Here is an excerpt from the review:
What Kind of Performance Do They Deliver at the Track?
Both cars have the ability to twist the average EV driver’s pocket protector into a knot. Numbers like these stack up well against many of the world’s best gas-powered sports cars and sedans.
|2014 BMW i8||2013 Tesla Model S P85|
|0-60 mph with rollout||4.2||4.1|
|1/4-mile (sec @ mph)||12.6 @ 111.8||12.6 @ 108.4|
|60-0 braking (feet)||108||113|
|Skid pad (g)||0.93||0.87|
How Do They Drive on the Street?
Pin the throttle on the Tesla and the swell of torque from a standstill launches you toward the horizon. The closest thing to this experience is one of those magnetic roller coasters or being sucked into a rip tide. Your organs realign somewhere in the back of your body cavity as the roar of the tires overwhelms the whine of the electric motor.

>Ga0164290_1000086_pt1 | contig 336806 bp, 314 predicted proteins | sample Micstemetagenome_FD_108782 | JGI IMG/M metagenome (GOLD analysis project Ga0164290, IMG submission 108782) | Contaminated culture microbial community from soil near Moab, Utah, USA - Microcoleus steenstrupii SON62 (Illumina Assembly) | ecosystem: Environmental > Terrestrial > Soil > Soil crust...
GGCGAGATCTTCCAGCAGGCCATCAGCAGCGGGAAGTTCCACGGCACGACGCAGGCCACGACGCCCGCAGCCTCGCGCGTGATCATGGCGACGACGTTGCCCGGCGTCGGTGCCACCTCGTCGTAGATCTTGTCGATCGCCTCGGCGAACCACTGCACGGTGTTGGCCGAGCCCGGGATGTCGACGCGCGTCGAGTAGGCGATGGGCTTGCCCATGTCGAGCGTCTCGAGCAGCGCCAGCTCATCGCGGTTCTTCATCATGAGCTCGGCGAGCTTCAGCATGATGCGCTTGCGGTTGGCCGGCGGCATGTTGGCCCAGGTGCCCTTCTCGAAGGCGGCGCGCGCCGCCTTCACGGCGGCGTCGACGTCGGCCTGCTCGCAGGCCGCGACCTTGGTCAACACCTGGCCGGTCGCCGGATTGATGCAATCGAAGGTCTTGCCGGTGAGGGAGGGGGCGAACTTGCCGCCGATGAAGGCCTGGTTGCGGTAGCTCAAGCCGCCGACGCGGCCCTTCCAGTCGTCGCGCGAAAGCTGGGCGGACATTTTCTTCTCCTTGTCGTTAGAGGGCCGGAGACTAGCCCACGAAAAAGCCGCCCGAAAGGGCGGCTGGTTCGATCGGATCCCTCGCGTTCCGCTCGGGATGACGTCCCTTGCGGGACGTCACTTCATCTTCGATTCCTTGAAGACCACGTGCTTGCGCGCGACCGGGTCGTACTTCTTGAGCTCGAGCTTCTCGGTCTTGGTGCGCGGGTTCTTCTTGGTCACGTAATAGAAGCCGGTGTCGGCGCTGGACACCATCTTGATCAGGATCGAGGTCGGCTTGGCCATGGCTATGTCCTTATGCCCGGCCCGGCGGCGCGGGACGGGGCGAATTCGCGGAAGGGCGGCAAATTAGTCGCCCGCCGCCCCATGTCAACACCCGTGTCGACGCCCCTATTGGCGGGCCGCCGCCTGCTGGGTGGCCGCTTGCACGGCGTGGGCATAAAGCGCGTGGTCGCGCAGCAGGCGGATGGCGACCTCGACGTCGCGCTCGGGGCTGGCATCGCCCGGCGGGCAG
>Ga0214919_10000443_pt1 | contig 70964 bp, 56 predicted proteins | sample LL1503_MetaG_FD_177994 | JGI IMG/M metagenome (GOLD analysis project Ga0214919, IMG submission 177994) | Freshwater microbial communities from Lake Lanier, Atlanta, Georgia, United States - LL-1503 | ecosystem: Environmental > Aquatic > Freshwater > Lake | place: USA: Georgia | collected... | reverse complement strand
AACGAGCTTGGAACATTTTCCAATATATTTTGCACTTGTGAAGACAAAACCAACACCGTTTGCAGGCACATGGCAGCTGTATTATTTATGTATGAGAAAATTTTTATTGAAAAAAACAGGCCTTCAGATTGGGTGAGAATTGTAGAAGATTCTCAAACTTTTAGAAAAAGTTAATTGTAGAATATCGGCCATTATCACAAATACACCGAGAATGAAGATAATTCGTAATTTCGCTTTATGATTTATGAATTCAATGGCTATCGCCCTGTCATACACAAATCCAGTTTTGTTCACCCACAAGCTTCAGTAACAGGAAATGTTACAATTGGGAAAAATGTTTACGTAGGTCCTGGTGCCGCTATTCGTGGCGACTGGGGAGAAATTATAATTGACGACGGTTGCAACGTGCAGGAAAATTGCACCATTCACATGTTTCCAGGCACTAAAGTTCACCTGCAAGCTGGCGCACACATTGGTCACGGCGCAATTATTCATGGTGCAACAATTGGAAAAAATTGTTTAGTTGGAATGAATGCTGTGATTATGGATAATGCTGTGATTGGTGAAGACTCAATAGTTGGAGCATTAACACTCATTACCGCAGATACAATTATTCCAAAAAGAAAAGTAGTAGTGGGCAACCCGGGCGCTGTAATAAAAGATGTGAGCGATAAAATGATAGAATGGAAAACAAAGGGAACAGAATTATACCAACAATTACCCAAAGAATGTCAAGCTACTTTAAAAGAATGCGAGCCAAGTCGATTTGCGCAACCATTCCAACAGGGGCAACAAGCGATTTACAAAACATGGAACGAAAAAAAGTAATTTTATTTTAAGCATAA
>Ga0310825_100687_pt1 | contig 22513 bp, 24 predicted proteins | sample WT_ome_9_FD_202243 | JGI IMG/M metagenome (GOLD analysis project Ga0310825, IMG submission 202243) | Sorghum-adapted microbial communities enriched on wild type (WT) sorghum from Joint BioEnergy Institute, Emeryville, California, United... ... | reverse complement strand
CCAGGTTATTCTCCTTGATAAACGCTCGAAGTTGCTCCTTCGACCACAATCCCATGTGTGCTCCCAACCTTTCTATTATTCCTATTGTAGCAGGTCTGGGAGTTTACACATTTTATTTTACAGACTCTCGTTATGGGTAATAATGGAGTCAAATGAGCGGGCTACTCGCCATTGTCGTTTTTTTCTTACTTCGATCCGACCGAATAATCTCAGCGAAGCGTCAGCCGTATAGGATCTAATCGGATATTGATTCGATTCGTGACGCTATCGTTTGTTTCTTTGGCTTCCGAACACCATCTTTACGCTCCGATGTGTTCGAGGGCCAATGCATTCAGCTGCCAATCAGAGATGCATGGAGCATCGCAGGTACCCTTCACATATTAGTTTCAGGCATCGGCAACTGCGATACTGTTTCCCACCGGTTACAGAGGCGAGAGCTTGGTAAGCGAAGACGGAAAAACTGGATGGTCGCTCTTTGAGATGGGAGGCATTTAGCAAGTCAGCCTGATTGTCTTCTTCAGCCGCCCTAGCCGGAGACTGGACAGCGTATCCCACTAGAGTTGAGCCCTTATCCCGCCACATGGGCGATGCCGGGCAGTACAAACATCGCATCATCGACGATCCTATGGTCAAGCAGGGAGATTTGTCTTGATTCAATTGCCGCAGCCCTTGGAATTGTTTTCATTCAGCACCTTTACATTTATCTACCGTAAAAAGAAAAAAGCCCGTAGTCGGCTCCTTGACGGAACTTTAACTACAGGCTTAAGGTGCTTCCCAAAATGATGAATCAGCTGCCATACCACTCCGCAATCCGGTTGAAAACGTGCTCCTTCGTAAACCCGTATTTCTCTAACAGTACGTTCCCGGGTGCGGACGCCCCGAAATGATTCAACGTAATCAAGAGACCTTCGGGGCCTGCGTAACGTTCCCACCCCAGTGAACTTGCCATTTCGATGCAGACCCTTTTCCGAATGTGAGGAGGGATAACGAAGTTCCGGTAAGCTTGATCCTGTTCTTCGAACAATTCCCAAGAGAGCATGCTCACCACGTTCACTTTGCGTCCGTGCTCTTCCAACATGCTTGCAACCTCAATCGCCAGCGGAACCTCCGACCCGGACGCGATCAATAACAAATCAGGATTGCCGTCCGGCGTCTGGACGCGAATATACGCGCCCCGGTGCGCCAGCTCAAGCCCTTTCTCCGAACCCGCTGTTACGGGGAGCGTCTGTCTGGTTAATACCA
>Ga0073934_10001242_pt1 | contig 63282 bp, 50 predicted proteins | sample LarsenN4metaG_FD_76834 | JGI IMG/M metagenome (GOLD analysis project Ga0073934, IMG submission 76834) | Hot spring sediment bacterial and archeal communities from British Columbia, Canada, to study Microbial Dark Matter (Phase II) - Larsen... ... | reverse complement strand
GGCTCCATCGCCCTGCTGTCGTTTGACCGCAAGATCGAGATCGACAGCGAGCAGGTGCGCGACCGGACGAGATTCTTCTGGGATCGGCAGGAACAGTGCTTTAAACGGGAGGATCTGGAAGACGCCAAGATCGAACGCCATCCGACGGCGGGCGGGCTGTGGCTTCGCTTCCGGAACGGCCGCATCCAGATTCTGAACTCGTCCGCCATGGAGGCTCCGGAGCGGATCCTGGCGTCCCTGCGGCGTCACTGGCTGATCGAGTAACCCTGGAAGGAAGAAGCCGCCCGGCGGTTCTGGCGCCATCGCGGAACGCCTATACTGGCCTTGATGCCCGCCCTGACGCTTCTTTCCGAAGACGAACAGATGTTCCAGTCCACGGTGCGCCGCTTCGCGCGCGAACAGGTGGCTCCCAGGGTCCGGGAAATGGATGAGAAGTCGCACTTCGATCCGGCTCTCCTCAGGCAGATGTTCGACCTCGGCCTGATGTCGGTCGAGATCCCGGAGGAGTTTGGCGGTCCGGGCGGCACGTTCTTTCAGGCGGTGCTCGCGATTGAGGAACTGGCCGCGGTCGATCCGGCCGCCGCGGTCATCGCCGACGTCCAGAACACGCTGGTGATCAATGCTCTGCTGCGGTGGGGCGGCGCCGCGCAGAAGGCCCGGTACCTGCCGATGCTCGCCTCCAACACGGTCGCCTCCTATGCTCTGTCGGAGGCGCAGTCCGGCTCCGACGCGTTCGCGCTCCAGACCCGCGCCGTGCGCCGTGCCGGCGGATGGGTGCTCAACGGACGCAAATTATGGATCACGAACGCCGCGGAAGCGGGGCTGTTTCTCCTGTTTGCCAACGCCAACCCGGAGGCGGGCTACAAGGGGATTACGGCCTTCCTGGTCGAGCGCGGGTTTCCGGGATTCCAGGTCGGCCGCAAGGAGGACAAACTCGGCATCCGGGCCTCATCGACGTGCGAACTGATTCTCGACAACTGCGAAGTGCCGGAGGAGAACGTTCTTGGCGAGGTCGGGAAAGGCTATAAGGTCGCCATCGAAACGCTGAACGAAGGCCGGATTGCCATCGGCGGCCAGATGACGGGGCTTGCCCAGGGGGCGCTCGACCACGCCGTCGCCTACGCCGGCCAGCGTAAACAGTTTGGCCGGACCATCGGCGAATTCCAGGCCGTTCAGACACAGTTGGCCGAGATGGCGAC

The i8 is a wholly different experience. Flicking the shift lever over to Sport cranks on the three-cylinder motor and jacks up the volume on the fake-engine-noise generator. The fake noise sounds obviously fake while the three-cylinder settles into an awkward cadence most similar to that of a helicopter somewhere off in the distance.
With the throttle buried in the carpet, the i8 doesn’t feel all that fast. The engine’s sound doesn’t quite match the load, but there’s no internal confusion between the two drivetrains and the various gears as it puts every drop of power straight into the wheels. Just 4.5 seconds later you’re at 60 mph and think the speedometer is lying. After 12.6 seconds you’re traveling 111.8 mph, crossing the quarter-mile mark and are sure the speedometer is lying. The i8 never shows its hand in a straight line. And then you turn the wheel.